He explains that his refusal to pay the poll tax led to his detention in jail for a night. In his mind, the walls between himself and his townspeople simply make him freer than the others, since he is acting in accord with his own thoughts. Thoreau’s description of his time in jail reads more like an account of a vacation than a punishment. He describes arriving at the jail and finding the prisoners chatting in the doorway until the jailer announces that it is lockup time. His cell-mate had been accused of burning a barn, but Thoreau says that the man had probably just fallen asleep in the barn while drunk and accidentally set fire to it with his pipe.

Thoreau compares being in jail to traveling to a far country, both because it is a new place to him and because it gives him a new perspective on his own town. From the windows of the jail, he says that Concord, Massachusetts, seems as strange as a medieval land. When he leaves the jail, he sees his neighbors as foreigners, guided by odd prejudices rather than by reason.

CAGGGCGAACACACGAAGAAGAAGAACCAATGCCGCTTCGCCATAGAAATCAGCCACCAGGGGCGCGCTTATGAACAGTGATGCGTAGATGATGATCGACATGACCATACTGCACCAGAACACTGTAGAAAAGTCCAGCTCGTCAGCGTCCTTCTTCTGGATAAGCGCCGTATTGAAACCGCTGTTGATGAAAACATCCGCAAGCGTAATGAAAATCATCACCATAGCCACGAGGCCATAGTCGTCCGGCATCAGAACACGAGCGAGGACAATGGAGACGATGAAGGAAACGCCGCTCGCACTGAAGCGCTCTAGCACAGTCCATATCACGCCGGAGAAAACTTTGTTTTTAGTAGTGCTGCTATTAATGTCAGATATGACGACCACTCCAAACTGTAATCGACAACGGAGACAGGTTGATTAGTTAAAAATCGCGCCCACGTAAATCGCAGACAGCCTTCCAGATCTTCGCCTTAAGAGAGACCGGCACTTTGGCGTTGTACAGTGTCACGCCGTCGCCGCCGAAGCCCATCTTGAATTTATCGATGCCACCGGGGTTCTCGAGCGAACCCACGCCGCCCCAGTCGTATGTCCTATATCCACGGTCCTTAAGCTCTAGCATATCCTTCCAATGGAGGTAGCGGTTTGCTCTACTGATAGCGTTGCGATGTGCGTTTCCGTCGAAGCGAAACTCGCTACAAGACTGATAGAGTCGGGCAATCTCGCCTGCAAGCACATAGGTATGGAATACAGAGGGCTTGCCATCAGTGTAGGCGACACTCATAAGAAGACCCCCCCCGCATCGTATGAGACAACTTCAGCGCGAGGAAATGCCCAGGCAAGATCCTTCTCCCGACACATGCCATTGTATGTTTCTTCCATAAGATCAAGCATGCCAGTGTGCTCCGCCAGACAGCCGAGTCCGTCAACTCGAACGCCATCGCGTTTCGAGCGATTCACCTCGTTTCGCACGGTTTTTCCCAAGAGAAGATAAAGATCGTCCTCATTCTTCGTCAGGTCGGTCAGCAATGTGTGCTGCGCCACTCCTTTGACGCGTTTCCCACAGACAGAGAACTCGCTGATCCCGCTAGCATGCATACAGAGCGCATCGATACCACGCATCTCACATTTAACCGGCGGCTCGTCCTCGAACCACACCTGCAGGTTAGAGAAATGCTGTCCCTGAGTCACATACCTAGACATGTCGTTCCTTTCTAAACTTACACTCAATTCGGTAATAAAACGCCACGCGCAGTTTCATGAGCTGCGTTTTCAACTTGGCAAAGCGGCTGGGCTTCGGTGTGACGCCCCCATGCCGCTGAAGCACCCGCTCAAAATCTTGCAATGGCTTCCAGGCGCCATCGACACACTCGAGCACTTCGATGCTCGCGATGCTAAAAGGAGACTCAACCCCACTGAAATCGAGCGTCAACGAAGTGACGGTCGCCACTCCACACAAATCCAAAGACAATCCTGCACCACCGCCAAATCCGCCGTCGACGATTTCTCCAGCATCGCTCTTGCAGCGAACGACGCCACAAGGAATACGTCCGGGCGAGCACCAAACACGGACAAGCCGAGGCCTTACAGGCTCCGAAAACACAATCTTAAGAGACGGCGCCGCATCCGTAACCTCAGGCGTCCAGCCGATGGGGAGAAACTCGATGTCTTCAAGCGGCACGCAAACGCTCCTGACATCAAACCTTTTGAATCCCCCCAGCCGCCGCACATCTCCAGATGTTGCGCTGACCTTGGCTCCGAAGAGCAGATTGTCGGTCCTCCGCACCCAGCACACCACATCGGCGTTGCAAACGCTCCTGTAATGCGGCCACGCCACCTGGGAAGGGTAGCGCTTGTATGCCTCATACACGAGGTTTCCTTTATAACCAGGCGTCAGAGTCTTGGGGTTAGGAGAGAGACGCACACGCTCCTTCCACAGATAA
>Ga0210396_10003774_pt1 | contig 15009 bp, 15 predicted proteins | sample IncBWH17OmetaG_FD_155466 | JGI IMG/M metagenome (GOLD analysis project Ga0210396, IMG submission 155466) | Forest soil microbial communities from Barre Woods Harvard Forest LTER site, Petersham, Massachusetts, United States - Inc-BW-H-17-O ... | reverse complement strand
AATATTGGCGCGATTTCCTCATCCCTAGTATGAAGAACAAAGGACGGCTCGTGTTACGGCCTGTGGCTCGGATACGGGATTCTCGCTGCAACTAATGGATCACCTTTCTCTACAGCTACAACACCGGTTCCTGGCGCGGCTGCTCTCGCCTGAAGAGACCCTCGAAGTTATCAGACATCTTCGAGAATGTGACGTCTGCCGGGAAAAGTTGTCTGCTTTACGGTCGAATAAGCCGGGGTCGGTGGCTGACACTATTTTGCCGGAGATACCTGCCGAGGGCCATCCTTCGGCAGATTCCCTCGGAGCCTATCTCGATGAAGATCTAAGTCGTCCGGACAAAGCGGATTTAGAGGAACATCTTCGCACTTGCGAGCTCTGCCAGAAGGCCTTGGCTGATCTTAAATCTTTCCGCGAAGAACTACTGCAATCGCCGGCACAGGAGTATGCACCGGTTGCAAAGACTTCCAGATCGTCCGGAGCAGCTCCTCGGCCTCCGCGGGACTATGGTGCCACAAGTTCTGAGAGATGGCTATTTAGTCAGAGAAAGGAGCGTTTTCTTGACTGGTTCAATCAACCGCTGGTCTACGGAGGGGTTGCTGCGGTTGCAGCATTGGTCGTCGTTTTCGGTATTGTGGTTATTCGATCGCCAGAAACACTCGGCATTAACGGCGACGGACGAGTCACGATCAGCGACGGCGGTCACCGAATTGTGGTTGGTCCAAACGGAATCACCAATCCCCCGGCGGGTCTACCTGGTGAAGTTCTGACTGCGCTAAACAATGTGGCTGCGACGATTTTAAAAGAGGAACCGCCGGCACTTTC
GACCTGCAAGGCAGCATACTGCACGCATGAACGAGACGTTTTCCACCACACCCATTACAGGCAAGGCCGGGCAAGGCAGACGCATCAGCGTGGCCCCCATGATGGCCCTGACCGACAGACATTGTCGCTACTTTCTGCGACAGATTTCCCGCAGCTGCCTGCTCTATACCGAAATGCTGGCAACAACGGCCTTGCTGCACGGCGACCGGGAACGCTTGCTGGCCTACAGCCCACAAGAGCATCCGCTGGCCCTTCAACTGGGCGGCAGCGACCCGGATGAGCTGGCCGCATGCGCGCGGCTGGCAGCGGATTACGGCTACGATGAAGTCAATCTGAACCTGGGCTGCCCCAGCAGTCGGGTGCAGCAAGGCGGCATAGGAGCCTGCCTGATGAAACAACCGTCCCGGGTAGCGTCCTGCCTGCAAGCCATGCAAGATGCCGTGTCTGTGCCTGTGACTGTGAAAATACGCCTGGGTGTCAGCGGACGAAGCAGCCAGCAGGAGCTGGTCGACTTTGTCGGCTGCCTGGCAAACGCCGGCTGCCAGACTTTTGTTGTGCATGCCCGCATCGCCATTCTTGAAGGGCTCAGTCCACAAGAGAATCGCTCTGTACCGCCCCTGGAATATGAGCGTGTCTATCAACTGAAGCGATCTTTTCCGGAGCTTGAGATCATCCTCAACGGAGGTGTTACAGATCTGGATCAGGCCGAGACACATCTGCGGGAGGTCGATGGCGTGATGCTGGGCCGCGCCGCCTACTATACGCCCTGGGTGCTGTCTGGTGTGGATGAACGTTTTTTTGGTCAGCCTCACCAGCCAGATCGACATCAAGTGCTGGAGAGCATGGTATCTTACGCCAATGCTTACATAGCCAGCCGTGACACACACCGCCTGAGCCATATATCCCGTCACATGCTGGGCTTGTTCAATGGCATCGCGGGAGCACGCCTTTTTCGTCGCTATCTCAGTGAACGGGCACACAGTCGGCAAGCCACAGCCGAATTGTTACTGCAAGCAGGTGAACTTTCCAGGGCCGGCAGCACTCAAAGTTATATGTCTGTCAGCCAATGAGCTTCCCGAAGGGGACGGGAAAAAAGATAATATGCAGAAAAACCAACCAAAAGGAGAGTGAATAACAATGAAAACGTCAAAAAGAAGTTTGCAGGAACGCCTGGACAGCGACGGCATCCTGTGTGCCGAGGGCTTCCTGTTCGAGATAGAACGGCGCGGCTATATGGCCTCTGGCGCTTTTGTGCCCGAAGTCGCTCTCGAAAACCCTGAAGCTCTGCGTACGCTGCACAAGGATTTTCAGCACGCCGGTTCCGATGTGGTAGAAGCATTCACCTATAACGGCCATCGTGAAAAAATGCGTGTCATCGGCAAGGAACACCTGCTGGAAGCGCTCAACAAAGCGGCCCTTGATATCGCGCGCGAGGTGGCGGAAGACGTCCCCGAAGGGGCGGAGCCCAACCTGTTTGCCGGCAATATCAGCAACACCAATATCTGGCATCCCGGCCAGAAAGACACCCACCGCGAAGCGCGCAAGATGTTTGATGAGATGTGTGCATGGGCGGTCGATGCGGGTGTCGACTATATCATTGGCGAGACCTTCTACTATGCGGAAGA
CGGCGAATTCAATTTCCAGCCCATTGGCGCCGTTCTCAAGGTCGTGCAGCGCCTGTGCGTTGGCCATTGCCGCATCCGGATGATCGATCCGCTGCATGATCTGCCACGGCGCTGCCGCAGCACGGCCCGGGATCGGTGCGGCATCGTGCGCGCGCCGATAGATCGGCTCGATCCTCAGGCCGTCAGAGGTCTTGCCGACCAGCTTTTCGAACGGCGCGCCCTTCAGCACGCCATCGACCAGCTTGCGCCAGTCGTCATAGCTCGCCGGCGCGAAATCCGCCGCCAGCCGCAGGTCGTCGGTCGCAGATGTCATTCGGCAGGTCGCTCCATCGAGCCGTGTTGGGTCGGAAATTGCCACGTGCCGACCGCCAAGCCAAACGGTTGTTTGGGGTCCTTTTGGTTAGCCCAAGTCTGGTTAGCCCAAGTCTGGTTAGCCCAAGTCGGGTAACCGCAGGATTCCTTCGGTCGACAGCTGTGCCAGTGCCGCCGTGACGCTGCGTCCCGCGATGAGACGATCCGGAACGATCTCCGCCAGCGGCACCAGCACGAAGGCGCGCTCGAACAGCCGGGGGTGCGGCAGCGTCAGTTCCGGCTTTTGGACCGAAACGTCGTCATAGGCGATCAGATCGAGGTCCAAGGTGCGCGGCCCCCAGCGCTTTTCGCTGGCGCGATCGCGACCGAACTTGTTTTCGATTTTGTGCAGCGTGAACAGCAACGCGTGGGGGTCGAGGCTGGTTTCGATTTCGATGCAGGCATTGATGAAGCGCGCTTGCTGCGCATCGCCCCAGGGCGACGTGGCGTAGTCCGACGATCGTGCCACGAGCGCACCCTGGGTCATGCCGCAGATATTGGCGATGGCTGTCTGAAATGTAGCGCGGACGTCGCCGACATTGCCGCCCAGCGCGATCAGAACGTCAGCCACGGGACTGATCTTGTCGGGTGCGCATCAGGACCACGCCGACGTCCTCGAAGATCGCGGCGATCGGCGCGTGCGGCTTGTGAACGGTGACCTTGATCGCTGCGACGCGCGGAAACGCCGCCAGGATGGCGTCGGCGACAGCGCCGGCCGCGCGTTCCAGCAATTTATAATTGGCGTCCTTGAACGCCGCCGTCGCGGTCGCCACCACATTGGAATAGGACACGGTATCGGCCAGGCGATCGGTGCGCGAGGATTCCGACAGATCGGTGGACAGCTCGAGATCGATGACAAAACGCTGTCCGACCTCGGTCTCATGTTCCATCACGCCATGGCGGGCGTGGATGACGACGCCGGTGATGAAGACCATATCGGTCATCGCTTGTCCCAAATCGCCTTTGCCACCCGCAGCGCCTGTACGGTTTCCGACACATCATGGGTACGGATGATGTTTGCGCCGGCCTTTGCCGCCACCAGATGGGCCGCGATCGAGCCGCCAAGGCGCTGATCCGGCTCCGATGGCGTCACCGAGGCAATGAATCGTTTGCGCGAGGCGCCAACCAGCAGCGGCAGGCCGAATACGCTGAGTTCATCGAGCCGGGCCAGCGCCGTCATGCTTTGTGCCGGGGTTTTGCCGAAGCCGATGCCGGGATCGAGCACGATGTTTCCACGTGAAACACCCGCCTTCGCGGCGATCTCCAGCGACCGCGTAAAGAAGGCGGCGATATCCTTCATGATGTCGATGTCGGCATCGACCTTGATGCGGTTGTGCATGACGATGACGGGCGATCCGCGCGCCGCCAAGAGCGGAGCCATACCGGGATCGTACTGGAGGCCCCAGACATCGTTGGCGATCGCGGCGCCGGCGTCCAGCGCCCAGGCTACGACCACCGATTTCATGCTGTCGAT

Thoreau ends the essay by returning to his political philosophy. His refusal to pay the tax, he explains, is a refusal of allegiance to the government. In this way, he quietly declares war on the state. In the end, he returns to the beginning of the essay with remarks on the future of government. The progress from absolute to limited monarchy and from limited monarchy to democracy, can be carried further by moving toward the individual as an independent source from which all power and authority are derived.

The government of the United States arguably did not evolve in the direction Thoreau wished; it emerged from the American Civil War with a larger and more centralized political authority. The decades following Thoreau’s essay also saw the rise of the modern corporation, which challenged his style of individualism, even if it eventually produced great material abundance. Slavery, one of the two provocations for Thoreau’s act of refusal, did not end as a consequence of individual civil disobedience but as a result of the Civil War, which was led by officers of the Union and Confederacy who had learned military tactics in the war with Mexico. Still, Thoreau’s ideal of principled refusal continues to inspire thinkers and activists, and his version of individual autonomy remains a part of the self-image and values of many Americans.